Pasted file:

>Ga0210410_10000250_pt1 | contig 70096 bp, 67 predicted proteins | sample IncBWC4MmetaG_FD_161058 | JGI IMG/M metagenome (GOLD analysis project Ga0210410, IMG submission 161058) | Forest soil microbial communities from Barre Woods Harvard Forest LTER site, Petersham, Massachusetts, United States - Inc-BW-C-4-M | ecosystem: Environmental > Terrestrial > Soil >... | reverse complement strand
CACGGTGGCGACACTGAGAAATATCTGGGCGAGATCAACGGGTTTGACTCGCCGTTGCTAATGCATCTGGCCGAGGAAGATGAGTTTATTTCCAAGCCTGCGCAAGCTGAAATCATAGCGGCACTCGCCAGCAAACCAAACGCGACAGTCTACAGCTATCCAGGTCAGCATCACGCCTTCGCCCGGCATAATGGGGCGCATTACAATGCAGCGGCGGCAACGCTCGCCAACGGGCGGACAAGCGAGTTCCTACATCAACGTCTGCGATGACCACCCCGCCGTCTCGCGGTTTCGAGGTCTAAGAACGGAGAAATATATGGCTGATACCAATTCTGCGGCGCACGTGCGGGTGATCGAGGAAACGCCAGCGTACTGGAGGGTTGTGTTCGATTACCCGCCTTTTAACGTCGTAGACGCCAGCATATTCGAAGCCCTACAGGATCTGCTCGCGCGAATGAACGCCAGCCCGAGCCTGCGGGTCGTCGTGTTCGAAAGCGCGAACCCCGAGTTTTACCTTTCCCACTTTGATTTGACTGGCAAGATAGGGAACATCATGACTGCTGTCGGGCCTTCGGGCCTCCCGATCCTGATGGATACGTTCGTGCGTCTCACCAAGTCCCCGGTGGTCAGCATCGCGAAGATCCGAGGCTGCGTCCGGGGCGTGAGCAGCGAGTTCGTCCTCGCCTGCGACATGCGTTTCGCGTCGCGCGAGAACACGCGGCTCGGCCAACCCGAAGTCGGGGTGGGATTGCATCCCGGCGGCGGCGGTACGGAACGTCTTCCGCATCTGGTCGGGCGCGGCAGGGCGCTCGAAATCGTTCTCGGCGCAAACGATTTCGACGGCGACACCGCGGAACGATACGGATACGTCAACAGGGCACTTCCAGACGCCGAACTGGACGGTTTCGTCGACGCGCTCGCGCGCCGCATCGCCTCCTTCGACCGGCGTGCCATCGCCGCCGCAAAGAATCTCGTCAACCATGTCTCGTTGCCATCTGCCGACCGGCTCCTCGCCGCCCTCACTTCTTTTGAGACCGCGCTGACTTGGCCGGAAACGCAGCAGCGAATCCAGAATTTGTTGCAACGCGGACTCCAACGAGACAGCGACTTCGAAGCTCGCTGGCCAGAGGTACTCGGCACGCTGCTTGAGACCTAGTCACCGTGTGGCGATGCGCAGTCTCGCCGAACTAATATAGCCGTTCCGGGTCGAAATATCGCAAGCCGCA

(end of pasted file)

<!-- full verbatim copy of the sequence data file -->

>Ga0210410_10000250_pt1 | contig 70096 bp, 67 predicted proteins | sample IncBWC4MmetaG_FD_161058 | JGI IMG/M metagenome (GOLD analysis project Ga0210410, IMG submission 161058) | Forest soil microbial communities from Barre Woods Harvard Forest LTER site, Petersham, Massachusetts, United States - Inc-BW-C-4-M | ecosystem: Environmental > Terrestrial > Soil >... | reverse complement strand
CACGGTGGCGACACTGAGAAATATCTGGGCGAGATCAACGGGTTTGACTCGCCGTTGCTAATGCATCTGGCCGAGGAAGATGAGTTTATTTCCAAGCCTGCGCAAGCTGAAATCATAGCGGCACTCGCCAGCAAACCAAACGCGACAGTCTACAGCTATCCAGGTCAGCATCACGCCTTCGCCCGGCATAATGGGGCGCATTACAATGCAGCGGCGGCAACGCTCGCCAACGGGCGGACAAGCGAGTTCCTACATCAACGTCTGCGATGACCACCCCGCCGTCTCGCGGTTTCGAGGTCTAAGAACGGAGAAATATATGGCTGATACCAATTCTGCGGCGCACGTGCGGGTGATCGAGGAAACGCCAGCGTACTGGAGGGTTGTGTTCGATTACCCGCCTTTTAACGTCGTAGACGCCAGCATATTCGAAGCCCTACAGGATCTGCTCGCGCGAATGAACGCCAGCCCGAGCCTGCGGGTCGTCGTGTTCGAAAGCGCGAACCCCGAGTTTTACCTTTCCCACTTTGATTTGACTGGCAAGATAGGGAACATCATGACTGCTGTCGGGCCTTCGGGCCTCCCGATCCTGATGGATACGTTCGTGCGTCTCACCAAGTCCCCGGTGGTCAGCATCGCGAAGATCCGAGGCTGCGTCCGGGGCGTGAGCAGCGAGTTCGTCCTCGCCTGCGACATGCGTTTCGCGTCGCGCGAGAACACGCGGCTCGGCCAACCCGAAGTCGGGGTGGGATTGCATCCCGGCGGCGGCGGTACGGAACGTCTTCCGCATCTGGTCGGGCGCGGCAGGGCGCTCGAAATCGTTCTCGGCGCAAACGATTTCGACGGCGACACCGCGGAACGATACGGATACGTCAACAGGGCACTTCCAGACGCCGAACTGGACGGTTTCGTCGACGCGCTCGCGCGCCGCATCGCCTCCTTCGACCGGCGTGCCATCGCCGCCGCAAAGAATCTCGTCAACCATGTCTCGTTGCCATCTGCCGACCGGCTCCTCGCCGCCCTCACTTCTTTTGAGACCGCGCTGACTTGGCCGGAAACGCAGCAGCGAATCCAGAATTTGTTGCAACGCGGACTCCAACGAGACAGCGACTTCGAAGCTCGCTGGCCAGAGGTACTCGGCACGCTGCTTGAGACCTAGTCACCGTGTGGCGATGCGCAGTCTCGCCGAACTAATATAGCCGTTCCGGGTCGAAATATCGCAAGCCGCA